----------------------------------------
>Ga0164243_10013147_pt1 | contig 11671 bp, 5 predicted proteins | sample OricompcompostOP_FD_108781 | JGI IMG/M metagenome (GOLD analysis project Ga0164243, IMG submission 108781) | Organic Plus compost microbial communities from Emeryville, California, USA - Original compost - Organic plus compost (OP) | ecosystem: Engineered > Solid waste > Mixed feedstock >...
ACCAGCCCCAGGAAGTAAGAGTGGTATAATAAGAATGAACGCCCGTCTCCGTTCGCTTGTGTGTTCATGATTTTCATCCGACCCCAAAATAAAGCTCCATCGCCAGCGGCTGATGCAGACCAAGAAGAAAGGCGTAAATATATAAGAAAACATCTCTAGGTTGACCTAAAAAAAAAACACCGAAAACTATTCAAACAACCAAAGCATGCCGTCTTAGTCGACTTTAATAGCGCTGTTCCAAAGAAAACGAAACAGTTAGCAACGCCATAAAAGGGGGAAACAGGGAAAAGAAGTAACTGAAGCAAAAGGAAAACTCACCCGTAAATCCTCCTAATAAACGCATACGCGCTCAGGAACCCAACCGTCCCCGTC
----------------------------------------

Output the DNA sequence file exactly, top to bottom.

>Ga0164243_10013147_pt1 | contig 11671 bp, 5 predicted proteins | sample OricompcompostOP_FD_108781 | JGI IMG/M metagenome (GOLD analysis project Ga0164243, IMG submission 108781) | Organic Plus compost microbial communities from Emeryville, California, USA - Original compost - Organic plus compost (OP) | ecosystem: Engineered > Solid waste > Mixed feedstock >...
ACCAGCCCCAGGAAGTAAGAGTGGTATAATAAGAATGAACGCCCGTCTCCGTTCGCTTGTGTGTTCATGATTTTCATCCGACCCCAAAATAAAGCTCCATCGCCAGCGGCTGATGCAGACCAAGAAGAAAGGCGTAAATATATAAGAAAACATCTCTAGGTTGACCTAAAAAAAAAACACCGAAAACTATTCAAACAACCAAAGCATGCCGTCTTAGTCGACTTTAATAGCGCTGTTCCAAAGAAAACGAAACAGTTAGCAACGCCATAAAAGGGGGAAACAGGGAAAAGAAGTAACTGAAGCAAAAGGAAAACTCACCCGTAAATCCTCCTAATAAACGCATACGCGCTCAGGAACCCAACCGTCCCCGTC